Tony Kushner may be best known for his seminal Angels In America, while Jeanine Tesori’s Fun Home has garnered critical acclaim on both sides of the Atlantic, most recently at The Young Vic. So when they pair up, the result is of course an out of the ordinary musical bursting with originality; Caroline, Or Change, has transferred from the Hampstead Theatre to the West End’s Playhouse Theatre.
The musical focuses on the titular character of Caroline, a black maid in the employment of a Jewish household around the time of JFK’s assassination. The father, Mr Gellman, has recently been widowed and his new wife is struggling to engage with her new step-son, Noah. Her behaviour towards Caroline is friendly and welcoming, but the maid earning thirty dollars a week doesn’t neccessarily take this at face value, instead consumed by her own personal struggles, and the struggles of black people across America at the time.
The new Mrs Gellman, part recognising Caroline’s predicament, part wanting to be a mother, insists that any loose change left in the pockets of Noah’s laundry is Caroline’s to keep. Caroline is initially reluctant to take money from a child, but soon realises just how far a quarter can go at the dime store. Noah too, treats it like a game or experiment, teasing Caroline by deliberately leaving greater amounts in his trouser pockets, just to see how far she will go. But when he accidentally forgets about a twenty dollar bill, it unleashes an ethical conundrum, and exposes racial attitudes.
To say Caroline, Or Change is a multi-layered piece of theatre would be an understatement to say the least. The two act musical boasts fifty-three musical numbers, with Kushner providing the lyrics to Tesori’s music. Those fifty-plus numbers manage to encompass almost every genre imaginable, weaving back and forth like Caroline’s vacuum cleaner across a thick piled carpet. Almost every number carries on from the last, often in rapid succession, making it almost impossible to pick a stand-out song, but the overall score is rich and diverse.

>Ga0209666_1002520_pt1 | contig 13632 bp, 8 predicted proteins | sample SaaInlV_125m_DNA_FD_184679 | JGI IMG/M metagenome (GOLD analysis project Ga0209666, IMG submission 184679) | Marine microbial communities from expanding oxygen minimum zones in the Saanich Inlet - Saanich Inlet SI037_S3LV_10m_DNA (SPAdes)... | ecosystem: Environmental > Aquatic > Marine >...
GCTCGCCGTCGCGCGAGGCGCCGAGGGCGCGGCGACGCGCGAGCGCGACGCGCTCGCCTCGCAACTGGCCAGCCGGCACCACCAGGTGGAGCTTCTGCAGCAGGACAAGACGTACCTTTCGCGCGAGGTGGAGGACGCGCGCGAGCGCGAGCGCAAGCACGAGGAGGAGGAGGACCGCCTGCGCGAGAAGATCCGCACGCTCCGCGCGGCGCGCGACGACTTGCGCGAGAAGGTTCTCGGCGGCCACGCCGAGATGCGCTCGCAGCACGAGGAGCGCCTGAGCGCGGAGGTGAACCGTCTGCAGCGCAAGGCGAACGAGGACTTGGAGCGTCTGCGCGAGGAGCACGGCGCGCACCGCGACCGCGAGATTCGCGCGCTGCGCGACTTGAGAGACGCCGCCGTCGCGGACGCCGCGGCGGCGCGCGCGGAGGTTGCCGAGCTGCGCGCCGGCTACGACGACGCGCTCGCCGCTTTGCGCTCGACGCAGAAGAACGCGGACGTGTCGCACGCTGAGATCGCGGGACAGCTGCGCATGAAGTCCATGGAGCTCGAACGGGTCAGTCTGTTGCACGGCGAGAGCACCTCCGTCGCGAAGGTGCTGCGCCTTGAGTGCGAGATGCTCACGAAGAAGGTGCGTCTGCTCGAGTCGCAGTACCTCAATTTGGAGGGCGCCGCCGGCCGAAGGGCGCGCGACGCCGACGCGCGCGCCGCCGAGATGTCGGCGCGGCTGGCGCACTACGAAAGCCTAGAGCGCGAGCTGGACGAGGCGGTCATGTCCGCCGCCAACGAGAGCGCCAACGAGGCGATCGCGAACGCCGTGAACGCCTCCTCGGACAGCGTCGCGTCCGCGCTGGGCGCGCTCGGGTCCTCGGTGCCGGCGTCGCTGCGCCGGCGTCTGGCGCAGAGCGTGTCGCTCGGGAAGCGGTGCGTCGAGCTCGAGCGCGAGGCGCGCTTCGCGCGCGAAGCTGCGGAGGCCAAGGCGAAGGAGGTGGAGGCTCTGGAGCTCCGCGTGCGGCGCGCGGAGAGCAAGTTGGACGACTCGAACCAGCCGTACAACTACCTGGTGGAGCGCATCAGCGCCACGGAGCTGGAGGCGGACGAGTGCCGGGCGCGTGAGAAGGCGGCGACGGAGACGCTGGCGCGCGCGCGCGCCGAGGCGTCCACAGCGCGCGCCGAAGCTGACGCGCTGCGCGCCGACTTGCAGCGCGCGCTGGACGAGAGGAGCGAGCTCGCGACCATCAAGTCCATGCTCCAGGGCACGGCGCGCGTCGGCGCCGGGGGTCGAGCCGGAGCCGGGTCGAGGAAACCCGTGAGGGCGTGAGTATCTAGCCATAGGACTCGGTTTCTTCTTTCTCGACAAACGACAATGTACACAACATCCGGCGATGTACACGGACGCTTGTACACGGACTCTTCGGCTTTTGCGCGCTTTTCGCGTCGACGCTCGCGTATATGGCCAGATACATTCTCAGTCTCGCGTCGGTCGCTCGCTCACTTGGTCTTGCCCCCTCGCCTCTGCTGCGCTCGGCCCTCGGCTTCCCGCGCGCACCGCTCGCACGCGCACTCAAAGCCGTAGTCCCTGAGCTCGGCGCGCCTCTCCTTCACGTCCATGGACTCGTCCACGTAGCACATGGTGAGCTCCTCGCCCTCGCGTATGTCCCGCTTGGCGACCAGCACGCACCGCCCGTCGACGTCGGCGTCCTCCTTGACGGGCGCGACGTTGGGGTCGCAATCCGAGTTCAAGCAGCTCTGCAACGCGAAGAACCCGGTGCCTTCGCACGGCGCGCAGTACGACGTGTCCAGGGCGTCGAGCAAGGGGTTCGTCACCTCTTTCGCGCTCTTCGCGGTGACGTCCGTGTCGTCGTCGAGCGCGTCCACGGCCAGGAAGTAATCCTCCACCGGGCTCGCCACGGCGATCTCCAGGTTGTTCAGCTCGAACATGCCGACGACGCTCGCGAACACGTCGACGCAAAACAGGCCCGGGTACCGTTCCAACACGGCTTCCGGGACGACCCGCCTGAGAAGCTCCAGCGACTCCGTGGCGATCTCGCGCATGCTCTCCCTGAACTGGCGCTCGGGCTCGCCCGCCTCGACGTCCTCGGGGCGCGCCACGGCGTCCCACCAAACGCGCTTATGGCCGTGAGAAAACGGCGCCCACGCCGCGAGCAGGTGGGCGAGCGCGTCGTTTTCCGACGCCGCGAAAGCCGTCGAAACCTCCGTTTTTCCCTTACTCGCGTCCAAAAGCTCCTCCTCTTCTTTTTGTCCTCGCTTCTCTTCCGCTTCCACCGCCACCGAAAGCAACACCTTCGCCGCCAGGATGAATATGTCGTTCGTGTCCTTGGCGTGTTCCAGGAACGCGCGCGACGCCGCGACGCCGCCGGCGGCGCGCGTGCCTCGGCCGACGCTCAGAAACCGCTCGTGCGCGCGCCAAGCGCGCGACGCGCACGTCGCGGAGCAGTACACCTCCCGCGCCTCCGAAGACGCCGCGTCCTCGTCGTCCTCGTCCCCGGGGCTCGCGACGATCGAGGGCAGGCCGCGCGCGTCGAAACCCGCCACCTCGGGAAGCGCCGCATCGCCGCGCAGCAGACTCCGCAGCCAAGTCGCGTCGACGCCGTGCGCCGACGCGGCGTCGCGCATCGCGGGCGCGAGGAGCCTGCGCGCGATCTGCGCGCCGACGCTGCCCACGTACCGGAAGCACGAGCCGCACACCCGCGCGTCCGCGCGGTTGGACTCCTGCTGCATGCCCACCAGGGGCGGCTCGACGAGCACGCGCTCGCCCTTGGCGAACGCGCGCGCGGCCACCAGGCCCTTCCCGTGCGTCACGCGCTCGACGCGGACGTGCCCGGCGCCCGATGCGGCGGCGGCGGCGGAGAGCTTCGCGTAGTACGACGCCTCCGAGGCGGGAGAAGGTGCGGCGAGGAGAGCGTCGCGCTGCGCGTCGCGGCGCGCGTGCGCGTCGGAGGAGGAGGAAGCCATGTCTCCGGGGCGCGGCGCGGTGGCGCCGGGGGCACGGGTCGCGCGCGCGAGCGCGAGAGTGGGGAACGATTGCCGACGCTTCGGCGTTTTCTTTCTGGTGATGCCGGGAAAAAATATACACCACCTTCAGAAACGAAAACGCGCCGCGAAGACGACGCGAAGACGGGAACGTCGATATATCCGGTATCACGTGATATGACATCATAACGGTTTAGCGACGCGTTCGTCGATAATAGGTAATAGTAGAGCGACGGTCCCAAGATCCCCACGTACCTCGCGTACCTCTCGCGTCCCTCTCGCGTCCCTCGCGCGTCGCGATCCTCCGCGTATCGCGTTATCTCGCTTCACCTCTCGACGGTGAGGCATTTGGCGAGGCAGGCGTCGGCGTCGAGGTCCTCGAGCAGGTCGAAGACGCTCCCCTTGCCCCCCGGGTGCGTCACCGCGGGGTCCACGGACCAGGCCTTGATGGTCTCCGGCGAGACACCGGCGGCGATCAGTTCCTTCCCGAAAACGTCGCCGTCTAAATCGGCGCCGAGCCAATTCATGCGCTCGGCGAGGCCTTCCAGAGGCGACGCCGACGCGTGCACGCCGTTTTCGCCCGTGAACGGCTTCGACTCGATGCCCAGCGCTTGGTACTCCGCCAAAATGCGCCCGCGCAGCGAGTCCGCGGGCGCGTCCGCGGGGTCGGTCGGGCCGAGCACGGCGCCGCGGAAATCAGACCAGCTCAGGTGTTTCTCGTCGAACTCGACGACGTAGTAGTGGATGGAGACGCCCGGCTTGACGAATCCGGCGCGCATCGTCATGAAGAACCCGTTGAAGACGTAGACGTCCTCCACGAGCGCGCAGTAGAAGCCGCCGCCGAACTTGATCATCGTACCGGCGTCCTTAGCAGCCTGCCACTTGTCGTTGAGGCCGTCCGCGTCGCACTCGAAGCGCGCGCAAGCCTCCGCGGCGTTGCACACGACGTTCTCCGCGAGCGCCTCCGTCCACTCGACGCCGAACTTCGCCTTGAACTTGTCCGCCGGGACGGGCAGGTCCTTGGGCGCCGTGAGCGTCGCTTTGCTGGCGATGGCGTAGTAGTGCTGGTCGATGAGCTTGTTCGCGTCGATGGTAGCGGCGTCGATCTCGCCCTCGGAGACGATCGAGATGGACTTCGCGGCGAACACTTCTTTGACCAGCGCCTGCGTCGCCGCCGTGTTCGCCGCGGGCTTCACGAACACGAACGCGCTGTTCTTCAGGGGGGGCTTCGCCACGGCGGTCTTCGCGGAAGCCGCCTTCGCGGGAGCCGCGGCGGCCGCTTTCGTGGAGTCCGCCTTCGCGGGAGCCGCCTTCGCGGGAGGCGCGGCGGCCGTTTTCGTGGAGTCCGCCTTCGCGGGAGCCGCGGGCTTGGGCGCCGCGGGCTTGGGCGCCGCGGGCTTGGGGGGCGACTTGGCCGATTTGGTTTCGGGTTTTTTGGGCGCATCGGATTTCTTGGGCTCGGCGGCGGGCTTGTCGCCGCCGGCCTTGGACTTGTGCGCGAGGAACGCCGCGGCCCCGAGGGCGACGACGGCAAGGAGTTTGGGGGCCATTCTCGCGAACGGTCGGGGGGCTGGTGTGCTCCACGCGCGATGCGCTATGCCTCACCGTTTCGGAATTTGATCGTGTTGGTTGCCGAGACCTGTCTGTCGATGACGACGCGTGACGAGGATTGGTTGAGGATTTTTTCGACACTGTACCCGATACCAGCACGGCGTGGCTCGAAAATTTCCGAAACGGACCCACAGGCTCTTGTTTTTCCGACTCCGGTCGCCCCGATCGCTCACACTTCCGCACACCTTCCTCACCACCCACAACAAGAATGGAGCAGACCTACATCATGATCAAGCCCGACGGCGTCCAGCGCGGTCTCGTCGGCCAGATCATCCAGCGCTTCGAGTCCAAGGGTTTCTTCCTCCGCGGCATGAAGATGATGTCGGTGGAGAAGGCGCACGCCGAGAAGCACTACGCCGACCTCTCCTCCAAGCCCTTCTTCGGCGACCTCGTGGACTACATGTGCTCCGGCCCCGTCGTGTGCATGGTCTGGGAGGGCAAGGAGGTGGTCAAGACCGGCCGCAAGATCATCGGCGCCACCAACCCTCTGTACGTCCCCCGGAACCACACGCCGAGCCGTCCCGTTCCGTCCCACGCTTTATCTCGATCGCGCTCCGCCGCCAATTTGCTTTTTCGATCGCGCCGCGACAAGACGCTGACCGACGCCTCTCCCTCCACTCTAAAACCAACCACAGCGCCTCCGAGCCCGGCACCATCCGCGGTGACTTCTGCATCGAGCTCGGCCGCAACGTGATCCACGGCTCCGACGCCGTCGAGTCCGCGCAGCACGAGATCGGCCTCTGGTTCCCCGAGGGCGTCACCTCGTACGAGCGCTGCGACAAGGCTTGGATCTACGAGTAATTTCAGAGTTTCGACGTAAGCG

Despite such a complicated plot, and various other sub-plots, the first act is almost entirely consumed by setting up the premise, as Caroline does the laundry we are introduced to each character and their various relationships and motivations. Come the interval, this meant a few grumblings from the audience in the bar, unsure whether the plot was going anywhere. Of course it does, and director Michael Longhurst, moves the second act at a much quicker pace.
Also, in Kushner style, nothing is really quite what it seems with Caroline singing with her washing machine (Me’Sha Bryan adorned in plastic bubbles), dryer (Ako Mitchell as the devil) and the moon (Angela Caesar suspended in a mid-air bauble). There are backing singers too, with aerials protruding from the tops of their heads, they represent Caroline’s radio. It seems unnecessary at times, as there are enough richly designed characters to fill several musicals over.
What can’t be overlooked is Sharon D. Clarke’s masterful performance as Caroline, her performance is one of those rare West End treats that should not be missed under any circumstances. She navigates the various musical styles with ease, while belting out some dramatic ballads with the upmost power and passion.
Caroline, Or Change is undoubtedly in a class of its own, bringing a beautifully crafted story with a wealth of musical support to the West End. Ultimately some traditional musical fans may feel a little short changed, as this doesn’t so much break the mould but smashes it to pieces, but those willing to embrace the extraordinary will reap the rewards.